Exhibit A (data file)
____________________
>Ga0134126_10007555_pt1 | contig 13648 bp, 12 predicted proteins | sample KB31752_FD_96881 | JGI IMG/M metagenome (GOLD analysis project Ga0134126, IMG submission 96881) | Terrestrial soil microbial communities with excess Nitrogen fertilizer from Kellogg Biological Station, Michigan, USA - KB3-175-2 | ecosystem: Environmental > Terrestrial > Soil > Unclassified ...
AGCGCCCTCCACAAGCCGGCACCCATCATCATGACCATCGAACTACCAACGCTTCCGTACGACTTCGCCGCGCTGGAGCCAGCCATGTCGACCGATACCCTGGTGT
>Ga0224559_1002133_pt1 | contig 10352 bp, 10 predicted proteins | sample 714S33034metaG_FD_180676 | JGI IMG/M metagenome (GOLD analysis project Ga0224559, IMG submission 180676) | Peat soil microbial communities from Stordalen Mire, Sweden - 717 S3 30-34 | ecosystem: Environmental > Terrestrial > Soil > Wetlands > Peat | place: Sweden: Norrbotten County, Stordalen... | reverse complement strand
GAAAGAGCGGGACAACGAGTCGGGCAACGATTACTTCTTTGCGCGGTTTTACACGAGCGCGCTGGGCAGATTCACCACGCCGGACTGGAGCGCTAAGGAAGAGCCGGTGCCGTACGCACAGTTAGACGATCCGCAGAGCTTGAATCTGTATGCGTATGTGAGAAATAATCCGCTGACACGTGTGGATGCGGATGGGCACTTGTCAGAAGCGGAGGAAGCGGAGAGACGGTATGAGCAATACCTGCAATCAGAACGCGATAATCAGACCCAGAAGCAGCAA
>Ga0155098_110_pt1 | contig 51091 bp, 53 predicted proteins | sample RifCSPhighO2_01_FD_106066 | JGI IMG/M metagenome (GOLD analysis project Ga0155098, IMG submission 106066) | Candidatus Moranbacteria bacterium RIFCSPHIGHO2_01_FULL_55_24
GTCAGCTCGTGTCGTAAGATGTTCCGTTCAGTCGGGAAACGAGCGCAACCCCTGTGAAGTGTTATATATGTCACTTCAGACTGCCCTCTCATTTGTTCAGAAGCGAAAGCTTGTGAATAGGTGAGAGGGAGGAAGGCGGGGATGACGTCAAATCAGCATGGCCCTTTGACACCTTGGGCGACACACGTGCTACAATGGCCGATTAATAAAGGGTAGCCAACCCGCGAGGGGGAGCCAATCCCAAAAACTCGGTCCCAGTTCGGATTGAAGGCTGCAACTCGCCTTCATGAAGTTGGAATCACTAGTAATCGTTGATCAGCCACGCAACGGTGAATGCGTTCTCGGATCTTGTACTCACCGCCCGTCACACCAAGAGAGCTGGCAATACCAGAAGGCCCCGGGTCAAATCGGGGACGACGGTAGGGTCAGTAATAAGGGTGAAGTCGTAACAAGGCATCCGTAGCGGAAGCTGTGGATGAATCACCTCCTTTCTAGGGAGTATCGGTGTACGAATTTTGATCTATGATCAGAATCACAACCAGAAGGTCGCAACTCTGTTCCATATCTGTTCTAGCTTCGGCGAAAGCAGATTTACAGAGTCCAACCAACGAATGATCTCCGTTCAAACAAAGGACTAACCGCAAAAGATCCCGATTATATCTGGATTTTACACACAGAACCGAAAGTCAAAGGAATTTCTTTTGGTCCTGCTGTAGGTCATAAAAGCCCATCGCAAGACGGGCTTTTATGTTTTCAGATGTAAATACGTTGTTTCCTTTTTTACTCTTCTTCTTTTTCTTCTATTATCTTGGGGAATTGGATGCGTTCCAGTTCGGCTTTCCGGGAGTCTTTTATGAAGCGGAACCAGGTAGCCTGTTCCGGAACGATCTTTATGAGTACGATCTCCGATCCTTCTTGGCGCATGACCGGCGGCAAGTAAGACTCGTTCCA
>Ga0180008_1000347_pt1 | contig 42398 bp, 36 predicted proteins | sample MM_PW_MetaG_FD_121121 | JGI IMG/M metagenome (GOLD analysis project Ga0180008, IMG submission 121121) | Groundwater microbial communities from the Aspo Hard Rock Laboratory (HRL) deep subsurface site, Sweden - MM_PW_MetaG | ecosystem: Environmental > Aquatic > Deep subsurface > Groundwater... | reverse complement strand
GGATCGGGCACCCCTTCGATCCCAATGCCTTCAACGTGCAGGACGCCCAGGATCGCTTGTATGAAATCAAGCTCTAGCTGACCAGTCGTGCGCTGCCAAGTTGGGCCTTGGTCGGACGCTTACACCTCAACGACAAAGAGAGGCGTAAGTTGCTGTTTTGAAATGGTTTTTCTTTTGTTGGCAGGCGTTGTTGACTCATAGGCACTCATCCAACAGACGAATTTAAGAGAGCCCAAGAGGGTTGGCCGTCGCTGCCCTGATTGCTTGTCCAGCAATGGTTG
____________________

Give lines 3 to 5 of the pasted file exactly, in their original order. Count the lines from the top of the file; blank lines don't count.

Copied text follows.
>Ga0224559_1002133_pt1 | contig 10352 bp, 10 predicted proteins | sample 714S33034metaG_FD_180676 | JGI IMG/M metagenome (GOLD analysis project Ga0224559, IMG submission 180676) | Peat soil microbial communities from Stordalen Mire, Sweden - 717 S3 30-34 | ecosystem: Environmental > Terrestrial > Soil > Wetlands > Peat | place: Sweden: Norrbotten County, Stordalen... | reverse complement strand
GAAAGAGCGGGACAACGAGTCGGGCAACGATTACTTCTTTGCGCGGTTTTACACGAGCGCGCTGGGCAGATTCACCACGCCGGACTGGAGCGCTAAGGAAGAGCCGGTGCCGTACGCACAGTTAGACGATCCGCAGAGCTTGAATCTGTATGCGTATGTGAGAAATAATCCGCTGACACGTGTGGATGCGGATGGGCACTTGTCAGAAGCGGAGGAAGCGGAGAGACGGTATGAGCAATACCTGCAATCAGAACGCGATAATCAGACCCAGAAGCAGCAA
>Ga0155098_110_pt1 | contig 51091 bp, 53 predicted proteins | sample RifCSPhighO2_01_FD_106066 | JGI IMG/M metagenome (GOLD analysis project Ga0155098, IMG submission 106066) | Candidatus Moranbacteria bacterium RIFCSPHIGHO2_01_FULL_55_24